I decided to walk myself over to Cushetunk Lake for a bit of birding by ear. (aka my binoculars were locked in someone else’s car!)

It was a very pleasant sunrise walk.  Solo birding is a different experience.  Because it’s based on your own inclination and there’s no distraction of company, you experience the world in a different way.  I had a very enjoyable hour, attempting to listen to calls and identity each individual.  Quite a number of blue birds!  No Belted Kingfisher or Eastern Bluebird to round out the blues mix, alas, but I did see a number of Blue Jays and a Great Blue Heron. I had luck identifying the American Crow, Blue Jay, Northern Cardinal, Carolina Wren, Tufted Titmouse, and White-breasted Nuthatch.

Lake Cushetunk:
Canada Goose
Mute Swan
Mallard
Great Blue Heron
American Crow
Turkey Vulture
Mourning Dove
Blue Jay
Black-capped Chickadee
Tufted Titmouse
White-breasted Nuthatch
Carolina Wren
Dark-eyed Junco
Northern Cardinal

After visiting the dam, I headed through a patch of woods before wandering back.  Among the branches I could hear a symphony of unidentifiable wonders.I could identify the 16 mallards swimming and great blue heron fishing in the stream.

I also saw four deer and a swimming muskrat!   So cool!  Following my hour ramble, I was in a much better frame of mind.  As I walked back into the house, I surprised a Carolina Wren who nearly flew into me in its haste to book it out of there.  Now I’m mentally all ready to hit the road for a day of birding in….. Central Jersey!

Avi’s Blue Heron

“Maggie walked back to the cottage, entered with caution, and climbed into the loft. As she lay in her bed she kept thinking of the heron. How beautiful it was. How magical. Never before had she experienced such a sense of magic, real magic.‎” – Blue Heron, Avi

One of my favorite childhood books, Avi’s Blue Heron tells Maggie’s fascination with the habits of the blue herons at a summer cabin on the lake.    In 2003, I had an opportunity to share some of Maggie’s experiences when I worked at the Pickering Creek Audubon Center.  During freetime, I would take a kayak to explore the creek and follow the herons as they silently stalked their prey.  It was definitely magic.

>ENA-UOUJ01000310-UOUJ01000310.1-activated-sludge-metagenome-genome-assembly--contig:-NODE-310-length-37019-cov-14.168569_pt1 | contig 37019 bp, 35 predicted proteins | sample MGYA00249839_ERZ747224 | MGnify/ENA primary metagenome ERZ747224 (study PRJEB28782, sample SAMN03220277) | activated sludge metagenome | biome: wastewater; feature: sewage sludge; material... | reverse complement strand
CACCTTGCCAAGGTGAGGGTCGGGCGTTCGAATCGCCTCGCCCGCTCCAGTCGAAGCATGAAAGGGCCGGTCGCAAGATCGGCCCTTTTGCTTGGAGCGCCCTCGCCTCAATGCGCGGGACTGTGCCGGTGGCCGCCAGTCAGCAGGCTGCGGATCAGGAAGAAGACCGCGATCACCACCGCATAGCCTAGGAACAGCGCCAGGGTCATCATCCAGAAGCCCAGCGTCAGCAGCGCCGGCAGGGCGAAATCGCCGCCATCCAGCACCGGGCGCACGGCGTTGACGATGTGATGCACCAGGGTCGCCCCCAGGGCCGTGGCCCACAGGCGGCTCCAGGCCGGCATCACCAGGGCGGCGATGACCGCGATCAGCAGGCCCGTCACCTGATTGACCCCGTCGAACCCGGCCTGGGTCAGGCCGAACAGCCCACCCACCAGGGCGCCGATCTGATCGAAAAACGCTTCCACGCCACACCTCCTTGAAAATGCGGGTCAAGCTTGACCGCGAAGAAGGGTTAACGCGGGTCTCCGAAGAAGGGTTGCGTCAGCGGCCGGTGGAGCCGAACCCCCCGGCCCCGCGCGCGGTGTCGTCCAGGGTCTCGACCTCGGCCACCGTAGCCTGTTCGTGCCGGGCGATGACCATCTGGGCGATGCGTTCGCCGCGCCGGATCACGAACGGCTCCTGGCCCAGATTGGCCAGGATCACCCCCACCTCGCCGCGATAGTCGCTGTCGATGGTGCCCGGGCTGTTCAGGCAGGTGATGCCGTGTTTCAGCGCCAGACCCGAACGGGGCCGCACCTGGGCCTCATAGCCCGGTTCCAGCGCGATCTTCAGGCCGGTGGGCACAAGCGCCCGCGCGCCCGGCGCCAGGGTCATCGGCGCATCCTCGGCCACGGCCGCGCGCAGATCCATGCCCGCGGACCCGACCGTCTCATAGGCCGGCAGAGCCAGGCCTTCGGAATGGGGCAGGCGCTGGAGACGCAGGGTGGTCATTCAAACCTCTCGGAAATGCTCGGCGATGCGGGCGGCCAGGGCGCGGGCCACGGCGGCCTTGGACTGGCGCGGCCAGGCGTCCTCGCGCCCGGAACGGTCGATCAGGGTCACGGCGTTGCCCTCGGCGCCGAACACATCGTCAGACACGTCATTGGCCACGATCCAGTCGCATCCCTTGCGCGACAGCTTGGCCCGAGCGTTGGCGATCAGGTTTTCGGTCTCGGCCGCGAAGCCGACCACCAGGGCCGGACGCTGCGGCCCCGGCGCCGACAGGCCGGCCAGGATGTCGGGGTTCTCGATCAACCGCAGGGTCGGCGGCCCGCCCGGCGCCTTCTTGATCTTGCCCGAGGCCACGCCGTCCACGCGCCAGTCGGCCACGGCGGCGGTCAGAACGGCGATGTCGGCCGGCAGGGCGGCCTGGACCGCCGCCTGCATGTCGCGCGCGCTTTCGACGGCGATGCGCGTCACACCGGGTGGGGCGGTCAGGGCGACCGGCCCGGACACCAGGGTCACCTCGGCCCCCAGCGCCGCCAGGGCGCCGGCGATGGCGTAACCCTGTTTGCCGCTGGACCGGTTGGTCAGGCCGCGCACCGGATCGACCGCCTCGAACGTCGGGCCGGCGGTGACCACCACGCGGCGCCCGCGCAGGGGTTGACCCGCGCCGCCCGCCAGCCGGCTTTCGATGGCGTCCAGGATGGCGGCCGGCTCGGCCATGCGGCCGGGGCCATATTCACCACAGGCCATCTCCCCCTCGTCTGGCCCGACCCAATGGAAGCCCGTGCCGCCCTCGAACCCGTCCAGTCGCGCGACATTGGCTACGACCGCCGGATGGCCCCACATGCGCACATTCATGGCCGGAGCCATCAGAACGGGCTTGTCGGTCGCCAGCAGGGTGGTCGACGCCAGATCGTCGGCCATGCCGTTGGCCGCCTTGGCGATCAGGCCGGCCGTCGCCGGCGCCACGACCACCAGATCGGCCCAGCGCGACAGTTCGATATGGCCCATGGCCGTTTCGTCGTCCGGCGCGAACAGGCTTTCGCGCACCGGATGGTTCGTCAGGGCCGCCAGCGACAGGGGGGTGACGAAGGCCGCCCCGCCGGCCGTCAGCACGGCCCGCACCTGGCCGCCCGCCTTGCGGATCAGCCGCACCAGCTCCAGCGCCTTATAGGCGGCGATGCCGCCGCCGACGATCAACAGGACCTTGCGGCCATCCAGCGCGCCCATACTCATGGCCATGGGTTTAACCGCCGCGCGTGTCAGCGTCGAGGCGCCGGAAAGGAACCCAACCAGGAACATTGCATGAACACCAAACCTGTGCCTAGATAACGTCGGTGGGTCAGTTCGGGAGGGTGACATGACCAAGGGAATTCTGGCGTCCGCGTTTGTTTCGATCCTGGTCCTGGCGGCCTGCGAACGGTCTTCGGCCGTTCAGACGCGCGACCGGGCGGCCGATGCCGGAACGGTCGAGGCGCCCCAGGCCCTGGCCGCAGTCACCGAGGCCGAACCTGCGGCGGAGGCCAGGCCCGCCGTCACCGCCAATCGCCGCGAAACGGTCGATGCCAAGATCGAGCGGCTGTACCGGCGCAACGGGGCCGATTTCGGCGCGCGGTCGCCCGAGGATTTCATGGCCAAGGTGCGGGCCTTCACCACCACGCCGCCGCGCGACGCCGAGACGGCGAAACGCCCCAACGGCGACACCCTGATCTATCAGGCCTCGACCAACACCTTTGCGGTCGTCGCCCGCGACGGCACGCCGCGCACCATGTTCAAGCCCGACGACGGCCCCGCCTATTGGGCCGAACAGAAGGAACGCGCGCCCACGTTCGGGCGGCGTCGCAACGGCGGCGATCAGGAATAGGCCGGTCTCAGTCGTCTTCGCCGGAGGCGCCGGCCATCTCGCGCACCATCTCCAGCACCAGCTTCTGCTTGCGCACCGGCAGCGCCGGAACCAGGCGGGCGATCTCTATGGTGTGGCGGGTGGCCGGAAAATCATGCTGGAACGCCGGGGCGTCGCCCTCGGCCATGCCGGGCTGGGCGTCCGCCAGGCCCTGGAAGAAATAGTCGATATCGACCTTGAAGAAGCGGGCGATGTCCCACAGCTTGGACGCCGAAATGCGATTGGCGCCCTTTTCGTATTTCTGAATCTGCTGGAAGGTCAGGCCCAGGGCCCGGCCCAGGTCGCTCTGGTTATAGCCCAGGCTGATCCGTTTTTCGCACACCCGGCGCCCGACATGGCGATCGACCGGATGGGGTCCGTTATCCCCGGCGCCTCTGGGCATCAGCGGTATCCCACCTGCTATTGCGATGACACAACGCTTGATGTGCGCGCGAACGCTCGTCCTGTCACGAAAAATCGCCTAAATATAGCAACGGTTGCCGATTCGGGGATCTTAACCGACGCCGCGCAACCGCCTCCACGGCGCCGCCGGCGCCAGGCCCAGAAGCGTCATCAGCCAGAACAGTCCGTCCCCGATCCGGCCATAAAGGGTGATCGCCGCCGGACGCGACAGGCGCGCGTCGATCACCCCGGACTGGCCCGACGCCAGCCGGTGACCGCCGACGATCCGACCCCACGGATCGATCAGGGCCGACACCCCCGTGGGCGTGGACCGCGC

Which is why I was so excited when birding on the 15th to see so many herons!  Unfortunately, we came across one dead heron (really?! who sees a dead heron?) but we also saw three live ones.  We found the first two at Deer Path Park in Readington, NJ and the other two we witnessed at Cushetunk Lake in Whitehouse Station.

While the other half of the party focused on two bizarre looking Canada Geese. I marveled at the majestic manner in which the great blue heron slipped through the water.  I saw twice, the heron snatch at fish.  Unfortunately my camera was in the car, otherwise I might have tried for decent photos.  I did get one with my phone.

IMG_20130117_183241

Great Blue Heron fishing at Deer Park.

Rockafellows Mill Road:
Canada Goose
Mallard
Common Merganser
Bald Eagle
Red-tailed hawk
Blue Jay
Black-capped Chickadee
Tufted Titmouse
Carolina Wren
American Tree Sparrow
White-throated Sparrow
Dark-eyed Junco
Northern Cardinal
American Goldfinch
Assiscong Marsh:
Canada Goose
Gadwall
American Black Duck
Mallard
Northern Pintail
Turkey Vulture
Ring-billed Gull
Blue JayDeer Path Park:
Great Blue Heron
Northern Flicker
Mallard
Gadwall
Canada Goose

Lake Cushetunk:
Canada Goose
Mute Swan
Gadwall
Mallard
Great Blue Heron (2)
Belted Kingfisher

De-lek-table Turkeys

Today was apparently the day for Turkey.

  • When I arrived at work, there were 8 or 9 turkeys wandering down toward the aviary.
  • At Rockland Lake, there were 14 turkeys (at least!) prowling at the edge of one of the seasonally closed parking lots.

Wild Turkey

Turkey displaying at the Tenafly Nature Center in Tenafly, NJ.